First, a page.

'Round the Mulberry
English professor David Shields brings back lost fruit tree
By Craig Brandhorst, email@example.com, 803-777-3681
Tangles of grape vines, lush plums and dangling pears, oyster plants and delicate roses — you wouldn’t know it today, but 200 years ago the downtown Columbia hilltop now dominated by the University of South Carolina's new law school was thick with competing gardens. And the most prominent of those gardens, across Gervais Street from the new law building, was owned by Nicholas Herbemont, a renowned horticulturalist and the university’s first French instructor.
“That entire block was a sort of horticultural paradise,” says David Shields, professor of early American literature and self-styled culinary historian. “There are stories from early Columbia of women being bedewed with purple if they walked on that side of the street under the vines. His great dream was actually that the Midlands of South Carolina would become a wine district.”
To listen to Shields’ colorful descriptions is to enter a world of vanished splendor. “Herbemont’s wife, Caroline, was a breeder of roses, including the Herbemont rose, a noisette musk cluster rose, white with a pinkish hue,” he says. “The top of the hill in Columbia was considered almost like the gardens of Babylon!”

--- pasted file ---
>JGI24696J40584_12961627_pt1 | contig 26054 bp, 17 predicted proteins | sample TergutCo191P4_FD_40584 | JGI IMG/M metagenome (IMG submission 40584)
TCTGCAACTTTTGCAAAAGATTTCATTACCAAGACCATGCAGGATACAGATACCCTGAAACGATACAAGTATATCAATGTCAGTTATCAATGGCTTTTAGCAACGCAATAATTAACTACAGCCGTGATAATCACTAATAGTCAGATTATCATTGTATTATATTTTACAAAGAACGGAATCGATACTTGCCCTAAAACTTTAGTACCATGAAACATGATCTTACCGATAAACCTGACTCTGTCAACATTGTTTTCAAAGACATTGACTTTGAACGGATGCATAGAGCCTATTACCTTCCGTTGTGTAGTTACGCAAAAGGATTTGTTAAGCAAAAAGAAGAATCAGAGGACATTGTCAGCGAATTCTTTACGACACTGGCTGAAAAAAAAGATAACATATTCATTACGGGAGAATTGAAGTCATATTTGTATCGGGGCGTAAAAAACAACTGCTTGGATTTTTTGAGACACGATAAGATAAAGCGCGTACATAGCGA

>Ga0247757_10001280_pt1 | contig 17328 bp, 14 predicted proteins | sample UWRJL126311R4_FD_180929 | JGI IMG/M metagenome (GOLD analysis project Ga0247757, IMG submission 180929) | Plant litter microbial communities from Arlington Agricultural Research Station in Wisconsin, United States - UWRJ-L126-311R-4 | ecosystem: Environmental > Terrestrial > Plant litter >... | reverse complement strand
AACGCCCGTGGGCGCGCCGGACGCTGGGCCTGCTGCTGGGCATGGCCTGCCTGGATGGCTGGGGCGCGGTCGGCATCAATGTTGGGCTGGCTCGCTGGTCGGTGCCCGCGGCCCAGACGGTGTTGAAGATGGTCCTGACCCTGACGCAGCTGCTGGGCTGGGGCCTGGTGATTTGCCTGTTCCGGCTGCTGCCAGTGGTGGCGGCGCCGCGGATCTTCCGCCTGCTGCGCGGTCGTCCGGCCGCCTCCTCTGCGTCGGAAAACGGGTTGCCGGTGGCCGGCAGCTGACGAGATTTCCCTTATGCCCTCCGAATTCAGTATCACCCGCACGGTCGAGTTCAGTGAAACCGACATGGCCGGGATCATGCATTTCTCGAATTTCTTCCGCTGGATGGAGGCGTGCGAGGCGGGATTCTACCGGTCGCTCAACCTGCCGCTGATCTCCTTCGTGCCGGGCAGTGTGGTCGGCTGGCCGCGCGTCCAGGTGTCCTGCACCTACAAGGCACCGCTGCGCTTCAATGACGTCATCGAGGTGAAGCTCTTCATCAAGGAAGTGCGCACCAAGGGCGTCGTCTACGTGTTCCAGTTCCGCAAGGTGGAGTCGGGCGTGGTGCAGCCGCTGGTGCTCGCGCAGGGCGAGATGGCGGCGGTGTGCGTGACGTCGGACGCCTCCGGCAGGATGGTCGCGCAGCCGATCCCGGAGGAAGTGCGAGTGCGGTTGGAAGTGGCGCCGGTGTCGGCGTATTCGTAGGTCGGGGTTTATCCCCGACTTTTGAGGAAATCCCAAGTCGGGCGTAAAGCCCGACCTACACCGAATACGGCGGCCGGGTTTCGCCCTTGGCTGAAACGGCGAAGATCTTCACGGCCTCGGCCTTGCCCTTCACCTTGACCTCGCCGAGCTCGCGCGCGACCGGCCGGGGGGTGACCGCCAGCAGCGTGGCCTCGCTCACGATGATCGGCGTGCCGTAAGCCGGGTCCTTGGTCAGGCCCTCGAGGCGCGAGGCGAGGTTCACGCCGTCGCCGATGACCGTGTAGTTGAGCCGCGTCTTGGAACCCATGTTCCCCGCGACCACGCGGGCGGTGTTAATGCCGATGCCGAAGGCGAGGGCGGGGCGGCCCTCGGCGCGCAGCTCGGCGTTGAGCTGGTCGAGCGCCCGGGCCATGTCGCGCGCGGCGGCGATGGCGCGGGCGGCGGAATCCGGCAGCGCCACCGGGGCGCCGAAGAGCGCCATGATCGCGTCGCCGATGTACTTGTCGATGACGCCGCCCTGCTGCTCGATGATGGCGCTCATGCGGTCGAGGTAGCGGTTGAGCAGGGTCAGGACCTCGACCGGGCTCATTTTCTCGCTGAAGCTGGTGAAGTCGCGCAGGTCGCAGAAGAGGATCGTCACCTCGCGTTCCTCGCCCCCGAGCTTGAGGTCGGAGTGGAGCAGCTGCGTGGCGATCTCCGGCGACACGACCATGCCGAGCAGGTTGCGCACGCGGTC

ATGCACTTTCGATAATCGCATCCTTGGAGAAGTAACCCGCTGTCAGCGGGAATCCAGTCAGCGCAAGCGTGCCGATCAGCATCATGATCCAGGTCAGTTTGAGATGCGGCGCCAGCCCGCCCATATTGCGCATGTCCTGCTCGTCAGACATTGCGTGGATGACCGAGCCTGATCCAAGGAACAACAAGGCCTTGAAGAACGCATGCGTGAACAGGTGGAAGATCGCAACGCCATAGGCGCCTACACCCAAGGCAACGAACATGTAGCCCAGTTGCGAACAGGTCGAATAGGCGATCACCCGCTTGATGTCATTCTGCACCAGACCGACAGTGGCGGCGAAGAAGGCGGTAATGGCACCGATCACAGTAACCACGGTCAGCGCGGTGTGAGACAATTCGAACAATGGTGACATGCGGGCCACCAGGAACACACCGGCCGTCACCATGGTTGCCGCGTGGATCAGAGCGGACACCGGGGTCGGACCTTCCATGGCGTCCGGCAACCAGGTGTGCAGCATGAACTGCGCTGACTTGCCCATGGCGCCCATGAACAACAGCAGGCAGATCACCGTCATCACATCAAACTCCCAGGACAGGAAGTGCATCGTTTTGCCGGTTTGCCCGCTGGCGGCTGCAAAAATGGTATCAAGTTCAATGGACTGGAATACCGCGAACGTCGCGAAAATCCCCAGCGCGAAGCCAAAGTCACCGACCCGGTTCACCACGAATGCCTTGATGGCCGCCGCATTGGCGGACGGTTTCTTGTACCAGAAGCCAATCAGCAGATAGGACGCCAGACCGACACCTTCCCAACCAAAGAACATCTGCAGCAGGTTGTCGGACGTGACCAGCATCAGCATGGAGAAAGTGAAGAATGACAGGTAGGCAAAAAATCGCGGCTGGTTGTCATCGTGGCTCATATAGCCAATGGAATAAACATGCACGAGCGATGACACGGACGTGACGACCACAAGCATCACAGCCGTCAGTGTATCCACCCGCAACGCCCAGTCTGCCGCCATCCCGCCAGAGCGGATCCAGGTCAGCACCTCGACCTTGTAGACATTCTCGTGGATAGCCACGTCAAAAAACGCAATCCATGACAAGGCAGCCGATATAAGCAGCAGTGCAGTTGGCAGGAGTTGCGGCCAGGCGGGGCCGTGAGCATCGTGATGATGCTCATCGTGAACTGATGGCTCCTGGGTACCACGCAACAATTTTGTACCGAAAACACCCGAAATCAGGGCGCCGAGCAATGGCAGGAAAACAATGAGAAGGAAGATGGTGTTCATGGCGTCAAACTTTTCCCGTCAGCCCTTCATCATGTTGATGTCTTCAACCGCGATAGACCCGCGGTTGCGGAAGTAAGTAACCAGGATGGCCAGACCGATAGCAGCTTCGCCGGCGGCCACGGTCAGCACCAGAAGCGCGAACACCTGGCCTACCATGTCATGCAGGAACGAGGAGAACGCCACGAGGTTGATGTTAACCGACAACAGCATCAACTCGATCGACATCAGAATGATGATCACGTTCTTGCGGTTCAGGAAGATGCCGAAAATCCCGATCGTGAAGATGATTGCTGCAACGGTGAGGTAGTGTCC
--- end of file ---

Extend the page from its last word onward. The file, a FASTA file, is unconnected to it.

Shields has license for a little hyperbole. Over the last two decades, he has collaborated with farmers, horticulturalists and chefs interested in bringing back lost cultivars, and he has traveled the world to find them. And while the downtown Columbia block three streets from his campus office would be dwarfed by contemporary farms and gardens, it’s a virtual backyard for his imagination, not to mention his research.